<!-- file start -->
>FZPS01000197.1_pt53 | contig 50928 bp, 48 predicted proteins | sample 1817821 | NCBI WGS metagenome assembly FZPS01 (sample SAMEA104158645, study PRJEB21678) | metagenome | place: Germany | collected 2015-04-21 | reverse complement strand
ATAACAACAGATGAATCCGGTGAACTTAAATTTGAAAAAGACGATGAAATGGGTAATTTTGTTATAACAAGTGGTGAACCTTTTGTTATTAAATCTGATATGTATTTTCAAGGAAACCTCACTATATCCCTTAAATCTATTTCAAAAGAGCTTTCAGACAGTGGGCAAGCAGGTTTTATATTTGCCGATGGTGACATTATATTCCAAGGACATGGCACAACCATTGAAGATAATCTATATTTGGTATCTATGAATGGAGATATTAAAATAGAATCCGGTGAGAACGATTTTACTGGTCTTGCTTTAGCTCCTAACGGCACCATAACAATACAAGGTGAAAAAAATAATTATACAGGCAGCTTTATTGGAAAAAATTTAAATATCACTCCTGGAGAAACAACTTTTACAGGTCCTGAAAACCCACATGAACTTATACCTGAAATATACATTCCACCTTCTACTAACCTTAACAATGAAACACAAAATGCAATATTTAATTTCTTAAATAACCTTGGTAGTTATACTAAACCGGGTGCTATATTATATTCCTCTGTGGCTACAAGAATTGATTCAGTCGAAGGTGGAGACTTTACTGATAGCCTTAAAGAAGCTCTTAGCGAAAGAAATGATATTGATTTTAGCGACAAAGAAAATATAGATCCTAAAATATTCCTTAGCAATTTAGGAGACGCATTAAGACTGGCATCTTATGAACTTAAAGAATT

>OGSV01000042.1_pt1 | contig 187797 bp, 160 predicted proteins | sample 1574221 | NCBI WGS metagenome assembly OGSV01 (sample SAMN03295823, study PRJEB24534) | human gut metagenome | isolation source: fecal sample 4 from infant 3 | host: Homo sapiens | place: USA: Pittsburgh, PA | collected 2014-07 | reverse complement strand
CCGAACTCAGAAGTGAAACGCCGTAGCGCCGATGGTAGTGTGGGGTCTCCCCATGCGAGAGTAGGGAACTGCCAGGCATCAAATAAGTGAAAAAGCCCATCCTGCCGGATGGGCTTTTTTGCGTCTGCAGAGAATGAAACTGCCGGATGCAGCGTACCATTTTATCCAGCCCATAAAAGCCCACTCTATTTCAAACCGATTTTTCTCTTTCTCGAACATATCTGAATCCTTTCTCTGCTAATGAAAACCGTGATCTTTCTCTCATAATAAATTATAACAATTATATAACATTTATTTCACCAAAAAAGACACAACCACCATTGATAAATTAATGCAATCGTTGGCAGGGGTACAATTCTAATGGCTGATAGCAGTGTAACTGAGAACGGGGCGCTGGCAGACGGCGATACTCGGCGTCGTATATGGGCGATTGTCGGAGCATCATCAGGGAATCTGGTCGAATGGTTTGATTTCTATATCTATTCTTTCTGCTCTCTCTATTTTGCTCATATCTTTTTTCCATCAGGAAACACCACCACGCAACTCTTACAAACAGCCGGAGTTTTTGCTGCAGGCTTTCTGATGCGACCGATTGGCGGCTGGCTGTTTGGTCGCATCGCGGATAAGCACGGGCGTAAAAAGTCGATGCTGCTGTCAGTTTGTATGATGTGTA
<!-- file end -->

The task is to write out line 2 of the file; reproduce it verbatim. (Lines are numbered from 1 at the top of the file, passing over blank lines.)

ATAACAACAGATGAATCCGGTGAACTTAAATTTGAAAAAGACGATGAAATGGGTAATTTTGTTATAACAAGTGGTGAACCTTTTGTTATTAAATCTGATATGTATTTTCAAGGAAACCTCACTATATCCCTTAAATCTATTTCAAAAGAGCTTTCAGACAGTGGGCAAGCAGGTTTTATATTTGCCGATGGTGACATTATATTCCAAGGACATGGCACAACCATTGAAGATAATCTATATTTGGTATCTATGAATGGAGATATTAAAATAGAATCCGGTGAGAACGATTTTACTGGTCTTGCTTTAGCTCCTAACGGCACCATAACAATACAAGGTGAAAAAAATAATTATACAGGCAGCTTTATTGGAAAAAATTTAAATATCACTCCTGGAGAAACAACTTTTACAGGTCCTGAAAACCCACATGAACTTATACCTGAAATATACATTCCACCTTCTACTAACCTTAACAATGAAACACAAAATGCAATATTTAATTTCTTAAATAACCTTGGTAGTTATACTAAACCGGGTGCTATATTATATTCCTCTGTGGCTACAAGAATTGATTCAGTCGAAGGTGGAGACTTTACTGATAGCCTTAAAGAAGCTCTTAGCGAAAGAAATGATATTGATTTTAGCGACAAAGAAAATATAGATCCTAAAATATTCCTTAGCAATTTAGGAGACGCATTAAGACTGGCATCTTATGAACTTAAAGAATT